• In patients with undetectable HBV DNA but with elevated ALT activities that do not decrease during the first 4 weeks of DAA treatment, the HBV DNA test should be repeated during DAA therapy and 12 weeks after its completion; detection of HBV DNA should result in the administration of a strong NUC (ETV, TDF or TAF).

    • Patients with detectable HBV DNA should be mandatorily treated with NUC if they have advanced liver disease.

Renal failure

Patients with estimated glomerular filtration rate (eGFR) ≥ 30 ml/min/1.73 m2 should be treated in accordance with the general principles of HCV therapy. The optimal therapy for infections of all genotypes in patients with severe renal impairment (eGFR < 30 ml/min/1.73 m2), especially those undergoing hemodialysis, is GLE/PIB. In individual cases, especially those resulting from drug interactions, GZR/EBR therapy may also be used, but this option applies only to those infected with GT1 or GT4 [15]. In justified cases resulting from drug interactions, and above all in patients with decompensated cirrhosis, the use of SOF/VEL may be considered, due to the proven safety of this therapy.

Patients with addictions

The presence of active addiction to alcohol or narcotic substances is not a contraindication to the treatment of HCV infection. This is due to the confirmation of the high effectiveness of DAA in cohorts of addicted people in numerous real-world experience studies. Antiviral treatment should be carried out in parallel with addiction therapy [28].


Anti-HCV screening should be offered to all prisoners, preferably at the beginning of their sentence. Taking into account the numerous experiences from other countries and the well-known characteristics of available medication, in order to increase the availability of therapy, it is acceptable to refrain from HCV genotyping and disease staging when qualifying for pangenotypic treatment, as they do not change the treatment procedure [29]. In addition, with the exception of patients with decompensated cirrhosis, renal failure and after organ transplantation, it is acceptable to refrain from performing control laboratory and ultrasound examinations during and after treatment.

Liver transplantation

Effective antiviral treatment with a sustained virologic response is the most optimal form of protecting the transplanted liver against HCV reactivation. Patients with compensated cirrhosis and a Model of End-stage Liver Disease (MELD) score ≤ 18-20 should start antiviral therapy prior to transplantation. Clinical stabilization, maintenance of liver function, and possible partial regression of fibrosis, after achieving SVR, in selected cases allows permanent or temporary postponement of the decision to undergo transplantation [30].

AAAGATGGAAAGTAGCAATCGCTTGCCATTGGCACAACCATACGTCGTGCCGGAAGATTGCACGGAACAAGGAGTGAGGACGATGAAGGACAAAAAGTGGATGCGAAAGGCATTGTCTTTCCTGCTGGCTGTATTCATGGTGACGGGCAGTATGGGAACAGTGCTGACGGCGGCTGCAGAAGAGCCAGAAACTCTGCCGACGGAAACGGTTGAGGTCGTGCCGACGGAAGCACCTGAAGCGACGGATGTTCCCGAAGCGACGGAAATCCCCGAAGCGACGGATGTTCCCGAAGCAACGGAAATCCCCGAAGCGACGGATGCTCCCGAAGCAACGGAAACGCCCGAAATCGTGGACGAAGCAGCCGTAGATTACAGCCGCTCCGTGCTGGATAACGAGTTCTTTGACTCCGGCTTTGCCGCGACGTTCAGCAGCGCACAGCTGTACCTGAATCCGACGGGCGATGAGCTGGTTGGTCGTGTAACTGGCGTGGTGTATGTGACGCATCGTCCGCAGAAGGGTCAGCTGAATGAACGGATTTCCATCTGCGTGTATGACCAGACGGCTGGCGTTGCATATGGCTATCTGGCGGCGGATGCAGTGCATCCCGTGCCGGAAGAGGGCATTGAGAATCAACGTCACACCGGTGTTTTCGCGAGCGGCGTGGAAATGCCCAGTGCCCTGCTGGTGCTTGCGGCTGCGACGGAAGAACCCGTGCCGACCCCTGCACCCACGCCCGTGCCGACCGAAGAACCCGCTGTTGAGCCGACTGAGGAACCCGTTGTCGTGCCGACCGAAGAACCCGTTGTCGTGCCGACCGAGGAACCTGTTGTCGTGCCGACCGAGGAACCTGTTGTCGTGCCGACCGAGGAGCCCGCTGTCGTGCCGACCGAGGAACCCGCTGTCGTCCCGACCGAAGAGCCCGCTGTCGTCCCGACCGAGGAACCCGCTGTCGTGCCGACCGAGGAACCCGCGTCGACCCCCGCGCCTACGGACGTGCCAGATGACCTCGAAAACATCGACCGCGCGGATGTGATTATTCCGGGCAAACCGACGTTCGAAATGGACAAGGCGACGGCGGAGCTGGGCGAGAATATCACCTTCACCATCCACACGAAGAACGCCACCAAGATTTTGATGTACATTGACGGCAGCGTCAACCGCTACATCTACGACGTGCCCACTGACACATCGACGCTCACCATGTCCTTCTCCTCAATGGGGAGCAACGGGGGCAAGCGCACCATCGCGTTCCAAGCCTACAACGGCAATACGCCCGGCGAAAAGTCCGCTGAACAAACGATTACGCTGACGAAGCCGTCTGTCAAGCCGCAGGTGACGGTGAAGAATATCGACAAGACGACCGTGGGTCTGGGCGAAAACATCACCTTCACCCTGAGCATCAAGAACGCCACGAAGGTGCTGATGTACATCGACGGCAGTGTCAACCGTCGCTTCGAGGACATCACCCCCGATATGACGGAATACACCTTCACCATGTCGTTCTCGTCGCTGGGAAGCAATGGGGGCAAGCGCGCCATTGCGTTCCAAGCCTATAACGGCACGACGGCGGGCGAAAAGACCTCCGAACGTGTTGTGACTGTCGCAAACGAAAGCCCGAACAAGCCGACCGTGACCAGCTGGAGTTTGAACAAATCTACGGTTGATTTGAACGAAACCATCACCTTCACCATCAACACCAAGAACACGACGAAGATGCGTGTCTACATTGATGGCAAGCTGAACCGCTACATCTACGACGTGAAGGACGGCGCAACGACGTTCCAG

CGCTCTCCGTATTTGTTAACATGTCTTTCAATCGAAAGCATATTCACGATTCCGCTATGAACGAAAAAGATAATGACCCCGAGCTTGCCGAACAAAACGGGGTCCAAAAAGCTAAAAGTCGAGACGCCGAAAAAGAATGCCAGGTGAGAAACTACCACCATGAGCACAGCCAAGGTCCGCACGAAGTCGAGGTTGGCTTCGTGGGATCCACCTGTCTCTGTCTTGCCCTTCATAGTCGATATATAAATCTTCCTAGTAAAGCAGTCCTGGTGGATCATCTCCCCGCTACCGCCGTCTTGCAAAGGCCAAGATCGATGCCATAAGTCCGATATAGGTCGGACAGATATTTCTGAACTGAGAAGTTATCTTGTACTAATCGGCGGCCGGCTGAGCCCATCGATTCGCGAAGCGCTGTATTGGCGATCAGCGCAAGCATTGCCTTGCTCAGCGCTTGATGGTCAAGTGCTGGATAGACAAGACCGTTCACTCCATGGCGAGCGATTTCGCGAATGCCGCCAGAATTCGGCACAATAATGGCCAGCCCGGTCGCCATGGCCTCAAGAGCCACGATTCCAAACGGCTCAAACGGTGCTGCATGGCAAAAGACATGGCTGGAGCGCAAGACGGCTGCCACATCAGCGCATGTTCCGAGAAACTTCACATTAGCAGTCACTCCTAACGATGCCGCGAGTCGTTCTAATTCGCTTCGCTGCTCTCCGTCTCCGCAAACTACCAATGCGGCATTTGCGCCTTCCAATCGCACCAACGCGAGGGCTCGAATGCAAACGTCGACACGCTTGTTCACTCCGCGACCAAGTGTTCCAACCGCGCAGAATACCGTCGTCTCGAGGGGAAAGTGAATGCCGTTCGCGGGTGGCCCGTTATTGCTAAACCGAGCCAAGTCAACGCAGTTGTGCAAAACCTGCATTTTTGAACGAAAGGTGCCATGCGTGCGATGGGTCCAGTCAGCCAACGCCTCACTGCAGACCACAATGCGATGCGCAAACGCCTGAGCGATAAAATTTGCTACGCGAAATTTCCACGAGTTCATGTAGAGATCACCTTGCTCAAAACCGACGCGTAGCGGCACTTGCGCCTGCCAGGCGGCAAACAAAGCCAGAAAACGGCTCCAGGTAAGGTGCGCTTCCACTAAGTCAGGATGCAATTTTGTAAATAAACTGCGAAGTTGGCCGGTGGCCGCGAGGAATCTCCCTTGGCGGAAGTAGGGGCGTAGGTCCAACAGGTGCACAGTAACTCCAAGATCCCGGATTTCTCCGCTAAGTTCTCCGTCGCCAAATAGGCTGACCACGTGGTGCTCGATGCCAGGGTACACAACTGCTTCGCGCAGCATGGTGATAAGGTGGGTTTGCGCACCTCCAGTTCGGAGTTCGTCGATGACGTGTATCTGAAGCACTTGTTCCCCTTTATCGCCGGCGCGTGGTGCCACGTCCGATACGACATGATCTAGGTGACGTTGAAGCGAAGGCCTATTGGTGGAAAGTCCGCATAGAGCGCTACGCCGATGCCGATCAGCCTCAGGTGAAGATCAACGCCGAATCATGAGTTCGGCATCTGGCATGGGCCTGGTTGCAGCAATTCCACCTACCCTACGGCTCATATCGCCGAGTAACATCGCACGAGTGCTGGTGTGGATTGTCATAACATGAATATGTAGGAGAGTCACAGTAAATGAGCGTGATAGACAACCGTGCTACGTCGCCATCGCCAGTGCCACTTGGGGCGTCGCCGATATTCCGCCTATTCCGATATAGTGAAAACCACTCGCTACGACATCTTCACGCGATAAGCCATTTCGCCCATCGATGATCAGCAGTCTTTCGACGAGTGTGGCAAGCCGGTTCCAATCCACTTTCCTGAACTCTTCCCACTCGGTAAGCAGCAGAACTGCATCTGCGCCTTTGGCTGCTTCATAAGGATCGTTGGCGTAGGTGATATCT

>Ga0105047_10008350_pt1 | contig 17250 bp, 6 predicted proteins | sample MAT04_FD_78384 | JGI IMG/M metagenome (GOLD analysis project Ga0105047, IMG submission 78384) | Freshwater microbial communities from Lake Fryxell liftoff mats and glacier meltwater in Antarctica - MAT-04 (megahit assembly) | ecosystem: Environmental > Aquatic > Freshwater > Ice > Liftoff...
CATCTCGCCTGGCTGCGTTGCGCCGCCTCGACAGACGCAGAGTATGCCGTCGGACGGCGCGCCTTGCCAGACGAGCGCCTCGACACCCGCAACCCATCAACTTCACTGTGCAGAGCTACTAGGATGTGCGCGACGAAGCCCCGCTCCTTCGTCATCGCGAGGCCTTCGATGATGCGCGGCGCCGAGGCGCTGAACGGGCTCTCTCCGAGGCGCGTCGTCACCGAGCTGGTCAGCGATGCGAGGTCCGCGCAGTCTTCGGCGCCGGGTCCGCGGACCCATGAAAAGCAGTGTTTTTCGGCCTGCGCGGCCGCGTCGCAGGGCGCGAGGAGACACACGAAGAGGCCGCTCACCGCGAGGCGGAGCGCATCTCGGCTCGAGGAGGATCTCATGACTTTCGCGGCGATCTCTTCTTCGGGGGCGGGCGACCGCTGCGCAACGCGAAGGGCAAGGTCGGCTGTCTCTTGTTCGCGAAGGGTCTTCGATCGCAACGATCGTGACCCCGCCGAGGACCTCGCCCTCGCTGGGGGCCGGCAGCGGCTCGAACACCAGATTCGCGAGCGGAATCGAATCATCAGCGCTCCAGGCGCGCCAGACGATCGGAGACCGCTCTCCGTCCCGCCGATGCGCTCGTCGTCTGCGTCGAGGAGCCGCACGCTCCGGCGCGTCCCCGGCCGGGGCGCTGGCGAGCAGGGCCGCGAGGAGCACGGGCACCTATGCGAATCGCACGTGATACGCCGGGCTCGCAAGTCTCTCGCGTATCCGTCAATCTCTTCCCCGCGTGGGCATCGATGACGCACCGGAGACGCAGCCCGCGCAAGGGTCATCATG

Antiviral therapy in a patient with advanced hepatic insufficiency (Child-Pugh B and C), especially in the case of concomitant advanced renal insufficiency (eGFR < 30 ml/min), should be preceded by liver transplantation. Efficacy and safety of DAA in liver recipients make it possible to start antiviral therapy in the early period after transplantation, after confirmation of the presence of HCV viremia, optimally within a month after the transplantation procedure. If the transplant procedure was performed during antiviral therapy, the decision to interrupt or continue therapy should be considered on an individual patient basis. The choice of antiviral regimen, apart from the general rules, is dictated by potential drug interactions, including with immunosuppressive drugs. In patients after liver transplantation, the optimal therapeutic options are GLE/PIB or SOF/VEL. Calcineurin inhibitor concentrations should be monitored during and after antiviral therapy [31].

Patients with decompensated cirrhosis

In patients with a history of hepatic encephalopathy, ascites, classified into Child-Pugh class B or C, as well as patients after liver transplantation, therapy should be conducted under special supervision in centers experienced in the treatment of patients with decompensated cirrhosis. They should have the possibility of immediate hospitalization and qualification for liver transplantation. Patients with cirrhosis in Child-Pugh class C should primarily be qualified for liver transplantation [32]. There are currently no convincing data on the choice of therapeutic regimen in these cases, but drugs containing a protease inhibitor (GLE/PIB and SOF/VEL/VOX) are not recommended in class B hepatic failure and are contraindicated in patients with class C hepatic failure. This is due to the potential toxicity of protease inhibitors in patients with decompensated cirrhosis. Regimens based on SOF and an NS5A inhibitor (SOF/VEL or SOF/LDV) are recommended in these cases [33].

Drug interactions with DAA